Good luck,

    Conor likes this.
  4. Tops

    Tops Silver Banner Member

    I have a naturally aspirated one, enclosing pics on how it was set last run and the cone I use to counteract cross breezes. I do not have gauges, I light the furnace with the propane on low and bring up the propane until I like the way it looks and sounds.

  5. Conor

    Conor Lead

    Cheers Jeff, have tried this somewhat but after a while it always starts to sputter, in which case the solution seems to be to decrease air intake for a while
  6. Conor

    Conor Lead

    They didn't include it and I can't get the rigidizer anywhere where I'm from
  7. mytwhyt

    mytwhyt Silver

  8. garyhlucas

    garyhlucas Silver

    I suspect your single tank of propane is not large enough. The gas isn't going from liquid to gas fast enough and you may even be getting droplets of liquid coming out of the tank. I have a little larger furnace and it kept popping and going out until I checked the size of the regulator and realized it couldn't pass the BTUs needed. So now I have two 11Kg tanks each with a regulator teed together and it runs smoothly now. Two tanks also don't freeze up, twice the surface area.
  9. nobodyspecial

    nobodyspecial Copper

    Fumed silica is available as a rigidizer and is sold in places that sell fiberglass and plastics supplies, although it's the kind of thing you should probably use a respirator for when applying. Rigidizer is important for protecting your blanket, but more importantly it's needed for protecting you, otherwise bits of the fiberglass tend to break off and go everywhere, such as in your lungs.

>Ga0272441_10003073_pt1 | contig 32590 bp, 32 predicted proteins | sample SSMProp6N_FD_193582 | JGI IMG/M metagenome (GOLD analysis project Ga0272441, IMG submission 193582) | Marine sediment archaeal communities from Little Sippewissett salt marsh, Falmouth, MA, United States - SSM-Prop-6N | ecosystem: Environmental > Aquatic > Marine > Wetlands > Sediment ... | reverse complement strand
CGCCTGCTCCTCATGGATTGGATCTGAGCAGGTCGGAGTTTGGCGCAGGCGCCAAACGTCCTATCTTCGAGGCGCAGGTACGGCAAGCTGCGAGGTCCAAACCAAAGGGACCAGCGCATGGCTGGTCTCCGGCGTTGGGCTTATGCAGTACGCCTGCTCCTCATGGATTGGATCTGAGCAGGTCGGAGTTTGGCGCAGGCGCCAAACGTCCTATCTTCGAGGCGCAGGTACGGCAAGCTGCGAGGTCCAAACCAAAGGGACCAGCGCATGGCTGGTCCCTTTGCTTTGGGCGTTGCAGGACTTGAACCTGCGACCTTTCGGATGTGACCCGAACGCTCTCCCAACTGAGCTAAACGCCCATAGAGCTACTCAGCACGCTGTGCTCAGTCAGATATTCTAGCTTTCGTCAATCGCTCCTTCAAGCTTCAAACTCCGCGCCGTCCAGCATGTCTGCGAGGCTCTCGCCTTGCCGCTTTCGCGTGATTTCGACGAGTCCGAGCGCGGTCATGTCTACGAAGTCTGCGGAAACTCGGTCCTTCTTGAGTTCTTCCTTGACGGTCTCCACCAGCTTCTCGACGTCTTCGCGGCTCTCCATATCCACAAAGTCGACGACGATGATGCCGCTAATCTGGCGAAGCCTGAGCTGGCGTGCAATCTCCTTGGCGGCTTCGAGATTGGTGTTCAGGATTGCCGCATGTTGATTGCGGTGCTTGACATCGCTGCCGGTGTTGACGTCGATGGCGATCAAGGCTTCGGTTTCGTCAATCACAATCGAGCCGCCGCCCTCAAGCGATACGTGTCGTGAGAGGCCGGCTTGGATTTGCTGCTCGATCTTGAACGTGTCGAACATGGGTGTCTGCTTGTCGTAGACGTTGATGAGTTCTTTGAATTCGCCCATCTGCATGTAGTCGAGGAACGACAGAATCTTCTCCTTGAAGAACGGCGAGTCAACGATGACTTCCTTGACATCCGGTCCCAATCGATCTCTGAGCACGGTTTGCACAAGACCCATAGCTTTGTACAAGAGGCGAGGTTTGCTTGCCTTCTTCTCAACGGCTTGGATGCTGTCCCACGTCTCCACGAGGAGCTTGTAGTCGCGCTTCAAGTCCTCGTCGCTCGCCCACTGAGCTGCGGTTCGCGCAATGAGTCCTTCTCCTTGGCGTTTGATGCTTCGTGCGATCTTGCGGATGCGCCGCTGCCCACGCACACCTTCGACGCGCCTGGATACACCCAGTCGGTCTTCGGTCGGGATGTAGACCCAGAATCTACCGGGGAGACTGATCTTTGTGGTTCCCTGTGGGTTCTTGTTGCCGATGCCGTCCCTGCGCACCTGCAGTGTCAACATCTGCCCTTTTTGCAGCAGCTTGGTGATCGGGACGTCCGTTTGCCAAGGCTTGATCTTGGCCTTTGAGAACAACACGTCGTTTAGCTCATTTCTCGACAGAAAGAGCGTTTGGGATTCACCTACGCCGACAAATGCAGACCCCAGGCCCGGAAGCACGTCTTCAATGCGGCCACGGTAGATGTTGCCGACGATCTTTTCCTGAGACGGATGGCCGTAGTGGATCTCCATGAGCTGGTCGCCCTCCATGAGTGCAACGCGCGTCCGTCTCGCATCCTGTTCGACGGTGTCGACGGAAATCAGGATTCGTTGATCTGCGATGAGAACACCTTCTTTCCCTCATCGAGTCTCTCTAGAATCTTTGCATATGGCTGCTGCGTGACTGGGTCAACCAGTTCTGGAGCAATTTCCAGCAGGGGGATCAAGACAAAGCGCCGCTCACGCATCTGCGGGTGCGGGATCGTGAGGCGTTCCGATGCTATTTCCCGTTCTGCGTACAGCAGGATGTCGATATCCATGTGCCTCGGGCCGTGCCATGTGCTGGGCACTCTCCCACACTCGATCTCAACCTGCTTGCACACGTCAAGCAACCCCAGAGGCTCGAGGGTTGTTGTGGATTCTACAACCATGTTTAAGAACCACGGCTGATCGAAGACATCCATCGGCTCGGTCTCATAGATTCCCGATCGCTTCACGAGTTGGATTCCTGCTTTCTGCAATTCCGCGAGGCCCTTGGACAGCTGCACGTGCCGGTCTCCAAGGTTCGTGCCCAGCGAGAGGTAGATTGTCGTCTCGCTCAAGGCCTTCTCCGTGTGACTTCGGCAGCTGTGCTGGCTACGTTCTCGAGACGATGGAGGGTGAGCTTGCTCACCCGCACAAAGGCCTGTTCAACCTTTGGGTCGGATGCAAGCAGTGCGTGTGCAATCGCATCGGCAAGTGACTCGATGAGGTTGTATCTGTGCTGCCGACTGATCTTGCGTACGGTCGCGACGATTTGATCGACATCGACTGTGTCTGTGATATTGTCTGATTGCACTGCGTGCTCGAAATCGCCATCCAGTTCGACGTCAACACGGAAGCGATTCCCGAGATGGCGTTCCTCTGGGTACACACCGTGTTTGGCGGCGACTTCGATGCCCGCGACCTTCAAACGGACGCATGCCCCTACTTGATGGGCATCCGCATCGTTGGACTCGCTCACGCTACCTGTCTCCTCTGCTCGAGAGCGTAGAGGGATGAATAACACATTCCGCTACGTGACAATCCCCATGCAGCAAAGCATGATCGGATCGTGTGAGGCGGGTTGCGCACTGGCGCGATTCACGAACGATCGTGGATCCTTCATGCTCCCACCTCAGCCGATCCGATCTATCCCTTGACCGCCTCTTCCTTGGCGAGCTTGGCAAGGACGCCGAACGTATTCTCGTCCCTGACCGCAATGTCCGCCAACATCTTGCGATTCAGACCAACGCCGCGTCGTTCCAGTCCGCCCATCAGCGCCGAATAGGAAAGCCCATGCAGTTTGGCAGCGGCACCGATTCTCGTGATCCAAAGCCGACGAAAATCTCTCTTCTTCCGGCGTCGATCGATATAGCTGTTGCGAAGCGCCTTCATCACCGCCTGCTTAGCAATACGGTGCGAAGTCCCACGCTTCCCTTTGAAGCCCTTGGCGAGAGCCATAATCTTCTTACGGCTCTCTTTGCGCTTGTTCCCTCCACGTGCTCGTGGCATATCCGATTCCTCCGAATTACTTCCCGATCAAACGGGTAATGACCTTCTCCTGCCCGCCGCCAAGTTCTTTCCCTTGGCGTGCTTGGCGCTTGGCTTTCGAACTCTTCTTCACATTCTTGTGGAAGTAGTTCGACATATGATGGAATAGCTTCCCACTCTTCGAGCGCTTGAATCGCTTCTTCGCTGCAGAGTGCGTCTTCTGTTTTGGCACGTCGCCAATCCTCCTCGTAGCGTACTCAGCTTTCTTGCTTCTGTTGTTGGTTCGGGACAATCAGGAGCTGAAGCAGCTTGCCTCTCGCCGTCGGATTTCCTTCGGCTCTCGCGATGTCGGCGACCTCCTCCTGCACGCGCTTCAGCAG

You may also be able to get commerical rigidizers from pottery supply houses. If they don't carry them, they likely can tell you who does. If you are using a castable refractory, rigidizer also makes it a lot simpler to apply.
  10. Tops

    Tops Silver Banner Member

    @nobodyspecial Would one suspend the fumed silica in another medium to apply to ceramic fiber insulation? I use it in fiber glass work as a thickening/anti-slump agent and it's definitely a fluffy white powder.
  11. Al2O3

    Al2O3 Administrator Staff Member Banner Member

    Fumed silicas are most commonly used as thickening agents. Colloidal silica is commonly used as inorganic high temp binder. The various refractory manufacturers market is a rigidizer for fiber insulation.

    Though they may contain some fumed silica as well, the ones I have used have very low viscosity. The ceramic wools will absorb large amounts of the stuff like a sponge if you try to apply with a brush, and it's not cheap (like ~$50-$100/gal). You really just want to stabilize the outer layer of fiber so a simple spray bottle might work best. Satanite is more economical, can be thinned and brushed to stabilize the outer layer, and will be a more durable furnace hotface.

    HT1 and Tops like this.
  12. FishbonzWV

    FishbonzWV Silver Banner Member

    Conor, there is a product that can be bought in the EU called Cement Fondu that can be used as a paint on coating for the wool. According to one of our members, he has used it as a hot face on his furnace and is similar to Satanite.
    Tops likes this.